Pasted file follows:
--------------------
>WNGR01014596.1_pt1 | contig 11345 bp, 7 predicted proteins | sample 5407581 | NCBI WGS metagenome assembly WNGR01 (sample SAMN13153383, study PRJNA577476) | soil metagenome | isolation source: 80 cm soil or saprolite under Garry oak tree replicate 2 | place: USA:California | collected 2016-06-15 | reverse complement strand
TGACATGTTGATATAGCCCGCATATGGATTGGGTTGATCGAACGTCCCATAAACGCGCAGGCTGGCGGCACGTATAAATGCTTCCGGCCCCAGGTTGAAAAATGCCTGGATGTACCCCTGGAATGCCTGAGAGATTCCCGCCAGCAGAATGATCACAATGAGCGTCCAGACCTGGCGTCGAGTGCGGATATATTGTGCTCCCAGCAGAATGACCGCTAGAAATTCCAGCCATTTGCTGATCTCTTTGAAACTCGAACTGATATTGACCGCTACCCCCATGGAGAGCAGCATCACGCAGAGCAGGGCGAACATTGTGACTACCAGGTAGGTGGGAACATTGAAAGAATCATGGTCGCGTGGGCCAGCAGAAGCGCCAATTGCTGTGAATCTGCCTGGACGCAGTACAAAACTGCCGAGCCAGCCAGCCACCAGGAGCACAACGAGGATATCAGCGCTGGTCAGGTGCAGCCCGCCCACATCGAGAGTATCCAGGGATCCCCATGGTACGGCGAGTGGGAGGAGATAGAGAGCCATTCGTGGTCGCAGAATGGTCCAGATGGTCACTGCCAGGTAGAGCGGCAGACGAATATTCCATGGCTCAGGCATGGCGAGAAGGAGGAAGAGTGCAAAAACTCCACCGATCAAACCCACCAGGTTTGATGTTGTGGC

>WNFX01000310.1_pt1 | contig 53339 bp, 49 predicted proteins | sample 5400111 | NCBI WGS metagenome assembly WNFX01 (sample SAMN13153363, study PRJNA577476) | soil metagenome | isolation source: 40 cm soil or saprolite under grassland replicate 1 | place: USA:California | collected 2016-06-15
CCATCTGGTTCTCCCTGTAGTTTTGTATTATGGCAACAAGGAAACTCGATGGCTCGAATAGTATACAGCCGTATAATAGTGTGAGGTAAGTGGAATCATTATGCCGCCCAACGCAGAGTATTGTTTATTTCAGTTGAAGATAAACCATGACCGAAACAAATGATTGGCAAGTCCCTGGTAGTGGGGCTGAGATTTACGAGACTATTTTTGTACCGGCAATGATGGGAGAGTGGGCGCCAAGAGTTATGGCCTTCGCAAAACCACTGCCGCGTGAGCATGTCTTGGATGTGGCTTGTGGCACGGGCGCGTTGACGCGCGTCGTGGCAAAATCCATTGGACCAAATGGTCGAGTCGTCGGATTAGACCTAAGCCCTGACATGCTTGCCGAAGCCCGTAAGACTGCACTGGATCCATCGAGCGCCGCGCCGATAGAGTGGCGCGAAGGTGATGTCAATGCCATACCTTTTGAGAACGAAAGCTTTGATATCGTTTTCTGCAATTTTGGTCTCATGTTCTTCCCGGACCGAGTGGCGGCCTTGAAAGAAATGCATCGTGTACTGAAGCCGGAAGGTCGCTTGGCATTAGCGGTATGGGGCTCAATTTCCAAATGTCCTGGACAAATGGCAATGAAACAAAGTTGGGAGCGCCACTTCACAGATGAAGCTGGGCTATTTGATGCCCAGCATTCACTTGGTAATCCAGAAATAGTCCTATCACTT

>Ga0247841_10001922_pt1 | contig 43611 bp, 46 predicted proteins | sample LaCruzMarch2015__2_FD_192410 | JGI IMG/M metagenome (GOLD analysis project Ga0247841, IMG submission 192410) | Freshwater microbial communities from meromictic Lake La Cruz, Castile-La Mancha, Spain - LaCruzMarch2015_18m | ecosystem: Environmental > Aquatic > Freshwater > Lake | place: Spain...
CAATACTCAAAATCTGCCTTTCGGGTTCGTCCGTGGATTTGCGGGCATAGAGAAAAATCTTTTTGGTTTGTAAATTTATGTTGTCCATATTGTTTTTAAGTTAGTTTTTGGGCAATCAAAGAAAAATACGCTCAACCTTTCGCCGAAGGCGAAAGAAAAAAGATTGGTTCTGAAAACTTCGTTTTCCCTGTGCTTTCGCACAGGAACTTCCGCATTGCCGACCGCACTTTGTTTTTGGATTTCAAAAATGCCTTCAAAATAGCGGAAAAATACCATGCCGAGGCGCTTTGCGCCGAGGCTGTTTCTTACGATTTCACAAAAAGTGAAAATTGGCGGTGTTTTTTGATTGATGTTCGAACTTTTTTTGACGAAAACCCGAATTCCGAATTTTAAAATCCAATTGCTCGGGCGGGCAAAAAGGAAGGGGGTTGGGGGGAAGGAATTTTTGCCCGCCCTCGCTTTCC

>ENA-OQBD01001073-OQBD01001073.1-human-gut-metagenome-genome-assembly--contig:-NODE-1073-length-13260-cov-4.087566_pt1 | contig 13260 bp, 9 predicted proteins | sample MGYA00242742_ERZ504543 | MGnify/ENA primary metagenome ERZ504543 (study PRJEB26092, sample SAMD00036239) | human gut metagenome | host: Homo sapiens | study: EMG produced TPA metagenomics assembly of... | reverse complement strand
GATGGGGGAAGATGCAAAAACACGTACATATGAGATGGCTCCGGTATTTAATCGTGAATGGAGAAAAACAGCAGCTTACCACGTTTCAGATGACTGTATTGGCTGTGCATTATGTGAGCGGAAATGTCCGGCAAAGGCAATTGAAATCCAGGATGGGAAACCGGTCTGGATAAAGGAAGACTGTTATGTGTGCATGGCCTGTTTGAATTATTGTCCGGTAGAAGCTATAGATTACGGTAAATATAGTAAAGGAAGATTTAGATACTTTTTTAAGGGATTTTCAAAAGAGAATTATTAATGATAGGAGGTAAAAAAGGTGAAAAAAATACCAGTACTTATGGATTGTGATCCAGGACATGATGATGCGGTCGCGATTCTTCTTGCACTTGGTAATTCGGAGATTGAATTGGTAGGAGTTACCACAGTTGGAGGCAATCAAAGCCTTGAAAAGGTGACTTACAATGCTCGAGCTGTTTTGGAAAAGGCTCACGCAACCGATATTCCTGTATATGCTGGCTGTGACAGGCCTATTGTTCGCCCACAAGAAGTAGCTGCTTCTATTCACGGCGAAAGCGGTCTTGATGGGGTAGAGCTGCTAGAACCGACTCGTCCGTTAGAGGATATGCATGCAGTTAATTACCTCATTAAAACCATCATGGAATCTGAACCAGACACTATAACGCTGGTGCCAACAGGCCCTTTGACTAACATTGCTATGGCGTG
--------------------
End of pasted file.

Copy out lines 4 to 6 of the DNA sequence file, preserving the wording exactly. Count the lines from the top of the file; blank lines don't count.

CCATCTGGTTCTCCCTGTAGTTTTGTATTATGGCAACAAGGAAACTCGATGGCTCGAATAGTATACAGCCGTATAATAGTGTGAGGTAAGTGGAATCATTATGCCGCCCAACGCAGAGTATTGTTTATTTCAGTTGAAGATAAACCATGACCGAAACAAATGATTGGCAAGTCCCTGGTAGTGGGGCTGAGATTTACGAGACTATTTTTGTACCGGCAATGATGGGAGAGTGGGCGCCAAGAGTTATGGCCTTCGCAAAACCACTGCCGCGTGAGCATGTCTTGGATGTGGCTTGTGGCACGGGCGCGTTGACGCGCGTCGTGGCAAAATCCATTGGACCAAATGGTCGAGTCGTCGGATTAGACCTAAGCCCTGACATGCTTGCCGAAGCCCGTAAGACTGCACTGGATCCATCGAGCGCCGCGCCGATAGAGTGGCGCGAAGGTGATGTCAATGCCATACCTTTTGAGAACGAAAGCTTTGATATCGTTTTCTGCAATTTTGGTCTCATGTTCTTCCCGGACCGAGTGGCGGCCTTGAAAGAAATGCATCGTGTACTGAAGCCGGAAGGTCGCTTGGCATTAGCGGTATGGGGCTCAATTTCCAAATGTCCTGGACAAATGGCAATGAAACAAAGTTGGGAGCGCCACTTCACAGATGAAGCTGGGCTATTTGATGCCCAGCATTCACTTGGTAATCCAGAAATAGTCCTATCACTT

>Ga0247841_10001922_pt1 | contig 43611 bp, 46 predicted proteins | sample LaCruzMarch2015__2_FD_192410 | JGI IMG/M metagenome (GOLD analysis project Ga0247841, IMG submission 192410) | Freshwater microbial communities from meromictic Lake La Cruz, Castile-La Mancha, Spain - LaCruzMarch2015_18m | ecosystem: Environmental > Aquatic > Freshwater > Lake | place: Spain...
CAATACTCAAAATCTGCCTTTCGGGTTCGTCCGTGGATTTGCGGGCATAGAGAAAAATCTTTTTGGTTTGTAAATTTATGTTGTCCATATTGTTTTTAAGTTAGTTTTTGGGCAATCAAAGAAAAATACGCTCAACCTTTCGCCGAAGGCGAAAGAAAAAAGATTGGTTCTGAAAACTTCGTTTTCCCTGTGCTTTCGCACAGGAACTTCCGCATTGCCGACCGCACTTTGTTTTTGGATTTCAAAAATGCCTTCAAAATAGCGGAAAAATACCATGCCGAGGCGCTTTGCGCCGAGGCTGTTTCTTACGATTTCACAAAAAGTGAAAATTGGCGGTGTTTTTTGATTGATGTTCGAACTTTTTTTGACGAAAACCCGAATTCCGAATTTTAAAATCCAATTGCTCGGGCGGGCAAAAAGGAAGGGGGTTGGGGGGAAGGAATTTTTGCCCGCCCTCGCTTTCC